Passengers Cody Smith and Chelsea Esposito were great sports — no whining, lots of help as Cody learned the ropes to “building a road” quickly, and plenty of good conversation. Chelsea is the daughter of Mountain Democrat and Gazette Publisher Richard Esposito.
The trail was very challenging this year, but with today’s technology most vehicles are very capable. Tires as large as 35-inches and up rolled over fairly large obstacles (of which there are many, boulders sometimes the size of a Smart car) without much hindrance, nearly leaving the driver and passengers to just “go along for the ride.”
A near stock CJ5 Renegade II with 31-inch tires keeps the knowing driver’s eyes on the road picking the best path possible for its comparable tiny size. This particular CJ5 had four people, their gear (sleeping bags, tents, pads and clothing), and some heavy liquid weight along with a few snacks that were totally extraneous.
Joys of the Jamboree
One of the joys of the Jamboree is the food provided for the participants. Three square meals each day included a hearty breakfast of eggs, hash browns, fruit and pancakes. On this trip, Jamboree rock rollers were awoken early one morning to cook omelets for the hungry campers, while others enjoyed a “modified” eggs Benedict. Lunch was a chicken sandwich or burger along with pasta salad and fruit; and dinner included some kind of meat or pasta (Saturday is always a steak dinner with a shrimp cocktail appetizer and the choice of red or white wine), salad and fruit.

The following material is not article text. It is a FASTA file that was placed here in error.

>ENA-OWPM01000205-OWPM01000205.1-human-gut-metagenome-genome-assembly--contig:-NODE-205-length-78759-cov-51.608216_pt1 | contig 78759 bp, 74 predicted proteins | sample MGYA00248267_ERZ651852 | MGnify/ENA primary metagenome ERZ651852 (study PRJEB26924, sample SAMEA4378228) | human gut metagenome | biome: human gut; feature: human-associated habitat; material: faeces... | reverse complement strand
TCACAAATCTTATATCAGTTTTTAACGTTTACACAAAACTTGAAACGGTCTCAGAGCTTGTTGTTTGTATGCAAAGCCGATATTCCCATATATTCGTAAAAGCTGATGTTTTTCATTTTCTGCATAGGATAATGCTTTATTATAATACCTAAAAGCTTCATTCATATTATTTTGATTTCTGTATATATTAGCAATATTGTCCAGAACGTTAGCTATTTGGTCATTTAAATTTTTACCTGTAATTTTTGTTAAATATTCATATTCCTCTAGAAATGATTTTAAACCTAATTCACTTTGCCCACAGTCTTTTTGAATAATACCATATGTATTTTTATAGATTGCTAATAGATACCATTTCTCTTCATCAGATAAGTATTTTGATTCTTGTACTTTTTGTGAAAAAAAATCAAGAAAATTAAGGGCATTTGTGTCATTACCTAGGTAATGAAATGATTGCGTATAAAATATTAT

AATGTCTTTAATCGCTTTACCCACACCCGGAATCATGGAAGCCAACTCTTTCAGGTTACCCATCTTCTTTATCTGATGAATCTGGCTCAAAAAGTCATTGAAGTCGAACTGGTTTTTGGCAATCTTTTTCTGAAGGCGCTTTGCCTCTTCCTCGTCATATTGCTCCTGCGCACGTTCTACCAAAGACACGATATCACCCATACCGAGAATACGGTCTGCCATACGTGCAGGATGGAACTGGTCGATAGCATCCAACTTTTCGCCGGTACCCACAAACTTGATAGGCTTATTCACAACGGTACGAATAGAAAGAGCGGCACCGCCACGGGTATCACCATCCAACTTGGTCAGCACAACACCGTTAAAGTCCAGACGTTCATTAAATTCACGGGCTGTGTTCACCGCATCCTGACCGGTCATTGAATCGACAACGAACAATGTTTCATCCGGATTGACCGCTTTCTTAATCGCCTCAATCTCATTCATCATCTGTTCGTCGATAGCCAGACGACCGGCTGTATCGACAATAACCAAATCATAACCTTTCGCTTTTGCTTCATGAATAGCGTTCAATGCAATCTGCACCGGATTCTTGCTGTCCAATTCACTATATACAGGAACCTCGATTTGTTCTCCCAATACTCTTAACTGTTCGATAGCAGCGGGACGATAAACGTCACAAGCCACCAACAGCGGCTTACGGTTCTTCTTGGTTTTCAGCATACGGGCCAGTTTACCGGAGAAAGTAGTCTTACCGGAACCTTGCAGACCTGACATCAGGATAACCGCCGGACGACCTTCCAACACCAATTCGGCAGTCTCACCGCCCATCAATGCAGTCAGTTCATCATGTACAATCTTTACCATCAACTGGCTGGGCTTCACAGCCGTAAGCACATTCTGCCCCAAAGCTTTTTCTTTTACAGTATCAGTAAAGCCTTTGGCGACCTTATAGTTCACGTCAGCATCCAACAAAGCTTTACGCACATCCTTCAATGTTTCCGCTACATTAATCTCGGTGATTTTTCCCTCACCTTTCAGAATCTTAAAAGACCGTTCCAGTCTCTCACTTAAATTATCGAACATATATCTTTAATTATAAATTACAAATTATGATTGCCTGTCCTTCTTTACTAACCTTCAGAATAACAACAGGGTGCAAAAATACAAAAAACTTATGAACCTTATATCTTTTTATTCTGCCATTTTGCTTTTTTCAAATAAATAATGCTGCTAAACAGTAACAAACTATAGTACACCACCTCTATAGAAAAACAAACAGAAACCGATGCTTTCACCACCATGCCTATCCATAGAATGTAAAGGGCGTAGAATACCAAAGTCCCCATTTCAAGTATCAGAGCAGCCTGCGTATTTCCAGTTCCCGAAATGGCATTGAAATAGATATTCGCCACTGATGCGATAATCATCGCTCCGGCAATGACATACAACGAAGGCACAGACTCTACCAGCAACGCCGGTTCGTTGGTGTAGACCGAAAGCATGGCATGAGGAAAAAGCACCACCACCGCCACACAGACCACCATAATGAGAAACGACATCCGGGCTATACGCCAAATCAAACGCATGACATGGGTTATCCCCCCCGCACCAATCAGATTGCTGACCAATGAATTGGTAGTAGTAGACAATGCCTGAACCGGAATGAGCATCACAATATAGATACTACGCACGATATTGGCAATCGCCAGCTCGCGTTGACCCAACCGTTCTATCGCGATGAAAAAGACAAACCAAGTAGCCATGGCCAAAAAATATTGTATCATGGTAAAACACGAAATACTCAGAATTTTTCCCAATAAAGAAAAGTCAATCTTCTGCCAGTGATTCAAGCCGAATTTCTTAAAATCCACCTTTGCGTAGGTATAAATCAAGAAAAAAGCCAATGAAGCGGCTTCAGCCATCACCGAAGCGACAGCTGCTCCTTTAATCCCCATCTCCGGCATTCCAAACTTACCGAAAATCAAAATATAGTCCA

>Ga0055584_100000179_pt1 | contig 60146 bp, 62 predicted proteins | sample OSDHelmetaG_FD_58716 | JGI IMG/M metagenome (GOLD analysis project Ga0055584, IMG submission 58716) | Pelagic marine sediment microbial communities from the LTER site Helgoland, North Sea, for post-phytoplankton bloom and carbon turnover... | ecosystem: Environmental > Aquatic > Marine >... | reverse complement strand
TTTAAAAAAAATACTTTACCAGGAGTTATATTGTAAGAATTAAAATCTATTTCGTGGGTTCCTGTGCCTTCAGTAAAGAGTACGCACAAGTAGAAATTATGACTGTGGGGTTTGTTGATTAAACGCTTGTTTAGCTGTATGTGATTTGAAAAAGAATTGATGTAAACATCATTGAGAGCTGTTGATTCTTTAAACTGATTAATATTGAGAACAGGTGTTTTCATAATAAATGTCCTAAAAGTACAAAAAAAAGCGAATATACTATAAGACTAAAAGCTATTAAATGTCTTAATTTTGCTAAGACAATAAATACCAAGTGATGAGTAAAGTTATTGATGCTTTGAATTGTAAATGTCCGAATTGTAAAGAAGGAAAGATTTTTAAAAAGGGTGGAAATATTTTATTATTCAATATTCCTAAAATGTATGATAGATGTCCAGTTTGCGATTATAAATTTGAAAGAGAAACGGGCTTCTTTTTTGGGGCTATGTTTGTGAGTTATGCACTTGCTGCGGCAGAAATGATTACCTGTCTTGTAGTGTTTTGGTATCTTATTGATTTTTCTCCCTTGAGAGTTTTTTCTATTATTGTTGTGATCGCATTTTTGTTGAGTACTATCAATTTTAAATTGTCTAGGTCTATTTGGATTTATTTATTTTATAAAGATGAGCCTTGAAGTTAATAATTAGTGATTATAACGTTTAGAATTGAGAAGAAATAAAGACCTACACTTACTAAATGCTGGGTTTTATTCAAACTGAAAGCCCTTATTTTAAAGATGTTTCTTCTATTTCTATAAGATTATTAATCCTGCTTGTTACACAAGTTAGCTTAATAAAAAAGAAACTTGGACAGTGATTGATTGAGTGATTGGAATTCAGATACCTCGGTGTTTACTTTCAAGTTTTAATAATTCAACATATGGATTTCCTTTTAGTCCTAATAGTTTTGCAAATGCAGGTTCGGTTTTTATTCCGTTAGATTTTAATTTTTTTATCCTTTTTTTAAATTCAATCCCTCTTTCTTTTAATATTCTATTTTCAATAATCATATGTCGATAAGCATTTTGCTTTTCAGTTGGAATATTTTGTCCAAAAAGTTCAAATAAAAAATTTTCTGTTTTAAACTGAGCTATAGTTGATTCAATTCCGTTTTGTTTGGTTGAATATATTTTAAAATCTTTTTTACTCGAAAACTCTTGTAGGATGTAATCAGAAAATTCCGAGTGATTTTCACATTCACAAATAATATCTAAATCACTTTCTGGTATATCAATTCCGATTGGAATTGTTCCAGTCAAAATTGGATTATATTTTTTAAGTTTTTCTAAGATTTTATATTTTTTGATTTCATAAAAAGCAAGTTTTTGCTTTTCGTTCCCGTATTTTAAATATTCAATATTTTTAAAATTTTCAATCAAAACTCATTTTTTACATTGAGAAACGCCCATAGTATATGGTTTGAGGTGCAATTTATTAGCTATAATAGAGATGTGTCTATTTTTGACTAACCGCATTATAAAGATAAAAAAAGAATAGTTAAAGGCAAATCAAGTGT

Lemonade, coffee, tea, hot chocolate and cool purified water provided the liquids to replenish many parched people.
Musical entertainment was provided during the dinner hours by Papa Blues with Eric Hill on saxophone and harmonica, and Rick Hussong on acoustic steel guitar, both on vocals. The evening entertainment for three nights running was Whiskey Dawn, two members of which were heading out to Nashville on Tuesday to begin another musical endeavor in the heart of country music.
The Springs was cool, refreshing and full of people just loving to hang out for the weekend. Music filled the air from nearby “boom boxes” and the Rubicon River gurgled its way through the woods and along the granite slab as it flowed toward Hell Hole Reservoir.
More limitations and putting out fire
The nine-mile trail going into Rubicon Springs is long and dusty. Most of the time, with such a large group of 400-600 Jeeps, is taken up waiting for each vehicle to pass various difficult spots on the route. The most strenuous spots, in fact, are named for a variety of longtime organizers and supporters – Walker’s Rock, Arnold’s Rock, Chappie’s Rock, and V-rock and Morris Rock on Cadillac Hill going out the other side. And then there’s the trail itself with the Slab, Big Sluice Box and the mud hole, which became an obstacle primarily for those leaving on Sunday going out the way of arrival via Loon Lake. (When the Forest Service closed Cadillac Hill due to the small wildland fire started by the vehicle accident, a variety of larger vehicles capable of traversing the Big Sluice “backwards” managed to “escape” on the official last day of the four-day trip.)